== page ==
Gov. Mark Dayton seemed more relieved than enthused Friday a few hours after the Republican-controlled Legislature finished its work for the year, completing a $46 billion, two-year state budget that handed some wins to the DFL governor but also plenty that he dislikes.
“There were parts of it that I reluctantly agreed to that I am very unhappy with,” Dayton said at an afternoon news conference, about 10 hours after lawmakers adjourned a four-day special session at 3 a.m. “And parts they agreed to that they’re very unhappy with, as well. That’s the nature of divided government.”
The Legislature wrapped up in the early morning hours after approving a nearly $1 billion public works borrowing package. Lawmakers approved other final pieces of the budget Thursday: $650 million in tax cuts, $483 million in new spending for schools and $300 million in new money for transportation.
“This legislative session will go down as one of the most productive in recent memory,” said House Speaker Kurt Daudt, R-Crown.
Senate Majority Leader Paul Gazelka, R-Nisswa, cited the tax cuts, road money and help for health insurers and their customers as achievements.
He also pointed to the fix to bring the state into compliance with the federal Real ID law, which will ensure Minnesotans can enter federal buildings and board domestic flights with a driver’s license instead of a passport.
For a moment as the Legislature rushed to finish early Friday, small details threatened to derail the agreement.
The Senate DFL was so angered by House GOP language over a paved trail that they threatened to withhold needed votes. The dispute was resolved and the voting continued.
Dayton was circumspect about the final product, and said he’s undecided on whether to sign all 10 budget bills that lawmakers sent him.
He leveled criticism at some features of the plan, particularly the tax bill, which he said “prioritizes the needs of the wealthiest people and large corporations over working and middle income Minnesotans.”
A provision to freeze a tax on commercial and industrial property could foster fiscal instability in the future, he said.
The Legislature’s support for the state’s public colleges and universities, which will see an increase of $210 million, was too small, Dayton said: “It’s going to put extreme pressure on tuition and make it more difficult for students and their families to afford the cost of higher education.”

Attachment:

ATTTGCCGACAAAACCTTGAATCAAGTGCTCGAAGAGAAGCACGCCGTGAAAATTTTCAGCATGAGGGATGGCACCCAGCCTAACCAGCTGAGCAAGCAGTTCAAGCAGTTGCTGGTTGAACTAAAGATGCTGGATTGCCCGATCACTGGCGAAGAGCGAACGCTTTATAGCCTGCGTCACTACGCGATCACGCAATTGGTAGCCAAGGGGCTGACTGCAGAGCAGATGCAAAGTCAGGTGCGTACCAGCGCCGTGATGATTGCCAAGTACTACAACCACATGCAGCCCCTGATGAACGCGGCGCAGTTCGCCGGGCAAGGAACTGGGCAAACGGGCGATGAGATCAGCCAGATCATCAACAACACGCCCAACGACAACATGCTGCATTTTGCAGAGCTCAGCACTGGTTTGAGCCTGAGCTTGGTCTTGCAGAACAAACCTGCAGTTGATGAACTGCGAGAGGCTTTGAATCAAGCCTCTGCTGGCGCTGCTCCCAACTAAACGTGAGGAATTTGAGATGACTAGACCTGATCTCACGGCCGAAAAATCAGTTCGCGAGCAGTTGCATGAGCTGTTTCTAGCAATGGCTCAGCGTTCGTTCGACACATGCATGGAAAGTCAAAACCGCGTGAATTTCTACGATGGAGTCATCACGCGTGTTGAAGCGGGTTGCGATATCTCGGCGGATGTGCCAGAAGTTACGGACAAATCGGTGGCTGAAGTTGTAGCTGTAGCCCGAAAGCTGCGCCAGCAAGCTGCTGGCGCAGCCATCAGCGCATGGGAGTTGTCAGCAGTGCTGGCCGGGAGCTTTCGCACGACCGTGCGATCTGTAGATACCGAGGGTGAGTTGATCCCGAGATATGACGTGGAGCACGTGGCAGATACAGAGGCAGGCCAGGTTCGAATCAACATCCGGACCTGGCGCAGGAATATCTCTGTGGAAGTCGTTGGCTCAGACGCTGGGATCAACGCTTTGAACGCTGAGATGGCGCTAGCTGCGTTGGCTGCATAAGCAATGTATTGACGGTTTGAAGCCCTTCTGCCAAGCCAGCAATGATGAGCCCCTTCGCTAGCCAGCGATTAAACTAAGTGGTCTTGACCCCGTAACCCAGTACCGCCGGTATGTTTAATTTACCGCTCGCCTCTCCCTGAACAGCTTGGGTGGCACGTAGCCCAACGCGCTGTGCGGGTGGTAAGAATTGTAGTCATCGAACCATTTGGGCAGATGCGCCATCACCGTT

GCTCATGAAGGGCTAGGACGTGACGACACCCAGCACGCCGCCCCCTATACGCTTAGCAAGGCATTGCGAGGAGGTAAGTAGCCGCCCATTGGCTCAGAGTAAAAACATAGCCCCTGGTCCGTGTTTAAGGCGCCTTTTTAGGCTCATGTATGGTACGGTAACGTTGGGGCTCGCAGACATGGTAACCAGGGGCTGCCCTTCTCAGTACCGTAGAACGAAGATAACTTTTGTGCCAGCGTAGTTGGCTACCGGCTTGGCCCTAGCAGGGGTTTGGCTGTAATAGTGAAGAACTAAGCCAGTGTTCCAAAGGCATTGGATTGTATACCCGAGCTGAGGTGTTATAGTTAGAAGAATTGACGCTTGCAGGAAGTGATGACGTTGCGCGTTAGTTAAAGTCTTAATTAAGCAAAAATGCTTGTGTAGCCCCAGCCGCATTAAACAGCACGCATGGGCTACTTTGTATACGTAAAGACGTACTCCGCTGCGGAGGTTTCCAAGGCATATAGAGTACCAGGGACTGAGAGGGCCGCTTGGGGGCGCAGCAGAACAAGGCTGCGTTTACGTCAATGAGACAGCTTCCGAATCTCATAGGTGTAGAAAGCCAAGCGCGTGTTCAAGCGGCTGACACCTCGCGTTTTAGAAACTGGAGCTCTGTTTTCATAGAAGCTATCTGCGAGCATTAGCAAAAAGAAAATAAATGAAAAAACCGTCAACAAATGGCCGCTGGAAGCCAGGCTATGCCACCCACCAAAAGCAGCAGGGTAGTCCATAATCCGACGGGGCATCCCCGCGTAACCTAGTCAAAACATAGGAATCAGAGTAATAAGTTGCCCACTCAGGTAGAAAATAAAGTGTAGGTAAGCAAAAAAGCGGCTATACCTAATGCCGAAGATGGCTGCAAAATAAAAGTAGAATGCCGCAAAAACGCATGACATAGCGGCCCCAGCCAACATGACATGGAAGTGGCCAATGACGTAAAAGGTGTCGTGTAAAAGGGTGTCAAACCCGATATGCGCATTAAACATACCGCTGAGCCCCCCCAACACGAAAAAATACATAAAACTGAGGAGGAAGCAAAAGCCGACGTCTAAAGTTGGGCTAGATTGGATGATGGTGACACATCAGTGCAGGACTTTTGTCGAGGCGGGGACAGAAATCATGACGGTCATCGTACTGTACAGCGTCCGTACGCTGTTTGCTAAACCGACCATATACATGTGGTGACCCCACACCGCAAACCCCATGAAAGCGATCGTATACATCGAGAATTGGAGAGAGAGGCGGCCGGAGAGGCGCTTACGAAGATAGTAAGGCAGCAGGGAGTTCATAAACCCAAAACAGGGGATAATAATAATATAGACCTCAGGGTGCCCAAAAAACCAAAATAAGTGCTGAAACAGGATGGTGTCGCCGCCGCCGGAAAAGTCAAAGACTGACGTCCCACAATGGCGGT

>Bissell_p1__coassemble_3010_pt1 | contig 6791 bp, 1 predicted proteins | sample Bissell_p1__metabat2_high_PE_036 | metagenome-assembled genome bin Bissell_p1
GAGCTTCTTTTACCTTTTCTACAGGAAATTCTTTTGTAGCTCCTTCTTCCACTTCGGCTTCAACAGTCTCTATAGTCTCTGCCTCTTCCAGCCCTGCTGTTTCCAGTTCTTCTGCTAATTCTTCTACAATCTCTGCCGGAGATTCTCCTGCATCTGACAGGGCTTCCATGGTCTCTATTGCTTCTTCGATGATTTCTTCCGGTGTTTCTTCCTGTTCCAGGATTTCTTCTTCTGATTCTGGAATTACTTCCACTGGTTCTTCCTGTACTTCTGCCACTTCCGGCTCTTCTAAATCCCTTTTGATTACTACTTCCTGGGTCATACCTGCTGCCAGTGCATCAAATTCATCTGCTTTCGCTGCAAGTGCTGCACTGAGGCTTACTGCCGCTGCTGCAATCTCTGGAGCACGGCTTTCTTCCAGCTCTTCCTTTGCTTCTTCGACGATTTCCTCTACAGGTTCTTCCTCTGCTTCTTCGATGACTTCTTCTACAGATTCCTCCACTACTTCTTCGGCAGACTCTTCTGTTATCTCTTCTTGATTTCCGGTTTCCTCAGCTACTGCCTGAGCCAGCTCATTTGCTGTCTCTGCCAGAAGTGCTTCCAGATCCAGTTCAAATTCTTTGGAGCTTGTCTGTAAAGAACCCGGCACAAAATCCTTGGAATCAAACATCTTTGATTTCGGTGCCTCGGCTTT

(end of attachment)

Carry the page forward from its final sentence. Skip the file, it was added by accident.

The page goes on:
Dayton said he plans to act on the budget bills by midnight Tuesday.
Dayton saved his most withering critique for the GOP measure to stop cities from passing their own workplace rules, like the paid sick leave requirements in Minneapolis and St. Paul, and the $15 minimum wage now in the works in Minneapolis.
It was perhaps the chief policy goal of Republicans who control the House and Senate, but they sent it to Dayton on Friday knowing that he would veto it.
Republicans responded to Dayton’s veto threat by larding the measure with several other items he supports to make the veto more painful, including an extended family leave program for state workers who become new parents.
The six-week paid leave program for state workers has been in place since November, but needed legislative approval to continue.
With Dayton planning to veto the measure on city labor standards, the paid sick leave program will die with it.
“It’s just shameful,” Dayton said. “That it will be abruptly cut off, taken away from them at this stage of their pregnancy or immediately after birth, it’s just cruel to do that to good people.”
Even as Dayton was trying to get the best deal with Republicans during several weeks of grueling talks, he was also facing pressure from progressives in his own party.
The AFL-CIO called on him Friday to veto the education funding bill. The public school budget bill would increase per-student payments to districts by 2 percent in each of the next two years, for a total of $483 million in new money over and above enrollment increases and inflation.
It also includes $50 million for a prekindergarten program that has become a signature issue for Dayton.
But the union said he should veto it for its “unprecedented attack on union members’ professional standards and workplace protections.”
In addition to the new money, the education bill includes changes in teacher licensing standards that drew union opposition.
Immigrant-rights activists, who staged a dayslong occupation of Dayton’s office over a provision in the public safety budget bill forbidding driver’s licenses for undocumented immigrants, called on Dayton to veto it.
They instructed lawmakers to boycott the DFL’s upcoming Humphrey-Mondale fundraising dinner over the issue.
Dayton said he is “genuinely undecided” about whether he will sign or veto the bills.
Although he made agreements with lawmakers on the broad outlines of the two-year budget bills, he said he always reserved the right to veto them.
When he was asked the best thing about the session, Dayton deadpanned, “The fact that it ended.”